Google is celebrating the savoury and satisfying Vietnamese street-food sandwich known as bánh mì, with a doodle showing all it’s delicious preparation in motion.
In the doodle, a traditional bánh mì is put together, consisting of a baguette-like bread packed with meat, vegetables and herbs alongside a spread of mayonnaise or margarine and savoury soy sauce, topped fiery with chilli sauce or peppers.
But while it’s universally agreed the sandwich is a tasty meal, where did it come from, and importantly why is it worth celebrating?
Here are five things you might not know about the bánh mì.
The Vietnamese speciality actually has French colonial origin
The French introduced Vietnam to the baguette in the 1860s during its colonisation of the region. Many consider the bánh mì as a cuisine born in part from a French colonial refusal to adopt to a Vietnamese diet, imposing European traditions into the traditional culture. Baguette style bread, a famously identifiable component of French cuisine, was merged into Vietnamese cooking and over time the sandwich became a fusion of the cuisines of the two nations.
Its name literally means bread wheat
In Vietnamese, the word bánh mì is derived from bánh which primarily refers to baked goods including bread and mì meaning wheat. It also may also have the spelling bánh mỳ in northern Vietnam. Bahn Mi is often understood alone to mean “bread”.
They are typically eaten as a breakfast food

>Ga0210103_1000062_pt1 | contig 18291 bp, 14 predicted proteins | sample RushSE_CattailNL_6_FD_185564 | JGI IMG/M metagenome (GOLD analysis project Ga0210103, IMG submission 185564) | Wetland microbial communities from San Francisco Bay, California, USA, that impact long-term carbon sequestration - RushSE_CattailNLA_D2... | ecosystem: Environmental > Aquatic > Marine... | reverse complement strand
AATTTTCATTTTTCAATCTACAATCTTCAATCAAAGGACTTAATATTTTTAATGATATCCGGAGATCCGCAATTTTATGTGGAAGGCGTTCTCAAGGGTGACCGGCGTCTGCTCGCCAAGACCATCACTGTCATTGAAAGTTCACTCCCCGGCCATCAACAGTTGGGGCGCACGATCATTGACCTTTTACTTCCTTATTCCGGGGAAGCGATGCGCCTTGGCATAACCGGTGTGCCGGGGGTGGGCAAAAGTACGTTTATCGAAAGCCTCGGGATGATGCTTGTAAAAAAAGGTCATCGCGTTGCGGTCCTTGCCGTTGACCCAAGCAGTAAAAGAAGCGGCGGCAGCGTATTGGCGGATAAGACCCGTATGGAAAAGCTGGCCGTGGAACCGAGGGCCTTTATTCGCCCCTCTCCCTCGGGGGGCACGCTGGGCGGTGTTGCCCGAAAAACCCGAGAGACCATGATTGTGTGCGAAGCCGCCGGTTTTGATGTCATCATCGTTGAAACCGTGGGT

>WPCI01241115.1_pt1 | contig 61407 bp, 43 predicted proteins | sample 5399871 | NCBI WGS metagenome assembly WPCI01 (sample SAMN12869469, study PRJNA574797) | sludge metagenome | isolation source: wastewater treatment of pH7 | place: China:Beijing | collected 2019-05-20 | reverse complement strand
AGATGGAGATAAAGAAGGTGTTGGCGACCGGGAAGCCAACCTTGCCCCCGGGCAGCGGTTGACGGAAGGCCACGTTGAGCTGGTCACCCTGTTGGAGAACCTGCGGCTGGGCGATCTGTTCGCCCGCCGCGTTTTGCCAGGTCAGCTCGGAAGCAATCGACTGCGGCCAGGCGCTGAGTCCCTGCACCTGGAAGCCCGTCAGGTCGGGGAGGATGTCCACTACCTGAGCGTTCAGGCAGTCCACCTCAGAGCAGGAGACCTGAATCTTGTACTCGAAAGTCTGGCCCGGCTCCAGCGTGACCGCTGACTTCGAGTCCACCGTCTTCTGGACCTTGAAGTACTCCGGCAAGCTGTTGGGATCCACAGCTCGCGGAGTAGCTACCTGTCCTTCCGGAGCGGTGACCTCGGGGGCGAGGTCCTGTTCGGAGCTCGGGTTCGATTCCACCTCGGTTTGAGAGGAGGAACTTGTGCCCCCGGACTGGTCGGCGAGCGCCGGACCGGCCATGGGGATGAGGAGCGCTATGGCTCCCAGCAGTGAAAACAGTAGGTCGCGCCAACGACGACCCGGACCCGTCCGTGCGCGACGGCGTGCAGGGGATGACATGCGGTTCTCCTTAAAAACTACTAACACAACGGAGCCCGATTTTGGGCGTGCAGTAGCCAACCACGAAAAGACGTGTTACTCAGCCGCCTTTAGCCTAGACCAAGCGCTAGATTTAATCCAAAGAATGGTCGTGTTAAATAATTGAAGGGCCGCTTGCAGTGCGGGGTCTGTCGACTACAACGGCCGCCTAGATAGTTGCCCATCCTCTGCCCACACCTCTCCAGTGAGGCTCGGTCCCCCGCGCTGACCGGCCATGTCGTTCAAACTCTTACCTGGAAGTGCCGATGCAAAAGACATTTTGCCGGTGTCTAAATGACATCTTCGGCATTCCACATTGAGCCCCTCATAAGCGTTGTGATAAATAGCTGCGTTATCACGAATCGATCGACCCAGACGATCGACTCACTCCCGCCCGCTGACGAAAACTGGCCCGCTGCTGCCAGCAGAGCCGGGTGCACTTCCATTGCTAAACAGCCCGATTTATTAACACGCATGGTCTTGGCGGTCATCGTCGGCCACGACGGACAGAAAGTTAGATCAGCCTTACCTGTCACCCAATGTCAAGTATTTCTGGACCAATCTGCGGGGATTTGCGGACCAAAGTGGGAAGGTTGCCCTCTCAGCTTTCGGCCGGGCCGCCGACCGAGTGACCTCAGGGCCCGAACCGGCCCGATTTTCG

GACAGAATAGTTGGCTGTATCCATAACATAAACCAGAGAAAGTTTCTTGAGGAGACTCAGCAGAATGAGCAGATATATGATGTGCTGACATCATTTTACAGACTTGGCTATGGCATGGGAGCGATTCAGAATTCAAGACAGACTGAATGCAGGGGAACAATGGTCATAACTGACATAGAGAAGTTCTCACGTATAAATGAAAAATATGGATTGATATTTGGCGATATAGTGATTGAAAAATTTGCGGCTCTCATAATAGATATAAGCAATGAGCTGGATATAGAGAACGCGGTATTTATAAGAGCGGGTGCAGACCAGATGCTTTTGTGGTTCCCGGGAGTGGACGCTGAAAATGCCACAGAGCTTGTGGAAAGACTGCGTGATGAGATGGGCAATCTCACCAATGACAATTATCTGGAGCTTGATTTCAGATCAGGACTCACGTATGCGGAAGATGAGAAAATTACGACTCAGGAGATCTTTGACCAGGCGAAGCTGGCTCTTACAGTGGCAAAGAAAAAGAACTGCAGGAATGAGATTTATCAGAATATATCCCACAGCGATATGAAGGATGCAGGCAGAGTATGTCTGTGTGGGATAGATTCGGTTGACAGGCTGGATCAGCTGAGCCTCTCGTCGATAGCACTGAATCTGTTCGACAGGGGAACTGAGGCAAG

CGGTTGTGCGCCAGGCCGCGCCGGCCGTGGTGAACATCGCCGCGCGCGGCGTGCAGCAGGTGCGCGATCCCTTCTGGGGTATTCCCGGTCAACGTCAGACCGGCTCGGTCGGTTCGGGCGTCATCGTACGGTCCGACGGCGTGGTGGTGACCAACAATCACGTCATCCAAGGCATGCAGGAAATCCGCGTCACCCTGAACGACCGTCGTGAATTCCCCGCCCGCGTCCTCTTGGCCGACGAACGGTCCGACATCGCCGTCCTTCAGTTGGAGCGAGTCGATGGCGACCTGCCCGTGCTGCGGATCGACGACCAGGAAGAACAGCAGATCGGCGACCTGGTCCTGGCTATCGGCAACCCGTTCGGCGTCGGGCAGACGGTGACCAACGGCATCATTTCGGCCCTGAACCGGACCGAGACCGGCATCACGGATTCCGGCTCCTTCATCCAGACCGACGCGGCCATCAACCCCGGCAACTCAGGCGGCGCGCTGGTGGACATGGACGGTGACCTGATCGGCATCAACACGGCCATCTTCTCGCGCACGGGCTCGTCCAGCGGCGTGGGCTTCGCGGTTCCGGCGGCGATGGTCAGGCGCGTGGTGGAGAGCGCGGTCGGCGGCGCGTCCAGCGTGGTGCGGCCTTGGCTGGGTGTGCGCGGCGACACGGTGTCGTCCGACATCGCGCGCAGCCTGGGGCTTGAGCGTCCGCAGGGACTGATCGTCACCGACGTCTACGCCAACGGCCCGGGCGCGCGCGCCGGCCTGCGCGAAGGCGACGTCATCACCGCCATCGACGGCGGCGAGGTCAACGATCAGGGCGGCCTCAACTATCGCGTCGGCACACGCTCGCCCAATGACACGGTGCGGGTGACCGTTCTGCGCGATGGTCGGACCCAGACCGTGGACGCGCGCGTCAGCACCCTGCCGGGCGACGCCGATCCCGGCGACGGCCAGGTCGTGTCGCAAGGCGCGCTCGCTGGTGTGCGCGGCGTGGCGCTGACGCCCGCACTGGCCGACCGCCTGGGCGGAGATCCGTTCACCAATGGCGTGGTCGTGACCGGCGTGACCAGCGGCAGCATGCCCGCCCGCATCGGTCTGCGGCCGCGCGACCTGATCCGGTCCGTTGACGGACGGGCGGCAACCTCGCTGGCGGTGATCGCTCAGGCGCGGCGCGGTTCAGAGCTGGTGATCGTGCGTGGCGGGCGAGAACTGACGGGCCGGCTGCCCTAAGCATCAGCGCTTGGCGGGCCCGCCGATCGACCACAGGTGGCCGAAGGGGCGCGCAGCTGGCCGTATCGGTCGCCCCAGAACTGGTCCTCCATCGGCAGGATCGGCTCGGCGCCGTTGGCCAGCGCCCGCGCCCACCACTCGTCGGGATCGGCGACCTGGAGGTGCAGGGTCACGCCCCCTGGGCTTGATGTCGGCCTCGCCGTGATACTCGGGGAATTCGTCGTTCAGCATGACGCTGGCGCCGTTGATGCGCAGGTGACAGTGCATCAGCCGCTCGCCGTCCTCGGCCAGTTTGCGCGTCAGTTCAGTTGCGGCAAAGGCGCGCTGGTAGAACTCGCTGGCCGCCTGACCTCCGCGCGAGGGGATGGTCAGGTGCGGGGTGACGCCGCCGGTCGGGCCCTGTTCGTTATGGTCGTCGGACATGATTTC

The bánh mì is typically eaten at breakfast, usually considered to be too dry for dinner but is often also eaten as a light snack. The dish was and is a food staple of the working markets in Vietnam way before it became a fashionable, a cheap and hearty dish available to the masses.
The sandwich is very popular around the world today
The bánh has become a fashionable food trend around the world over the last decade. Countless versions of the sandwich can be found internationally in street stands, markets, and restaurants. Some regard the Vietnamese dish as ‘the world’s best sandwich’ and cultures across the world appreciate it for many of the same reasons as it’s Vietnamese curators: an affordable and delicious hearty dish.
Bahn Mi is actually a word in the Oxford English Dictionary
On this day in 2011, bánh mì was admitted into the Oxford English Dictionary, the reason behind Google’s celebration of the influential sandwich. Its addition signified a formal recognition of the widespread appreciation of the sandwich outside of Vietnam and around the world.
For those aware of its origin, the dish often reflects Vietnam’s colonial history and this period’s eventual demise. For others it is a unique fusion of cuisines. However, for most, the Bahn Mi stands out as a tasty and flavourful sandwich reminiscent of the rich history of the market food of Vietnam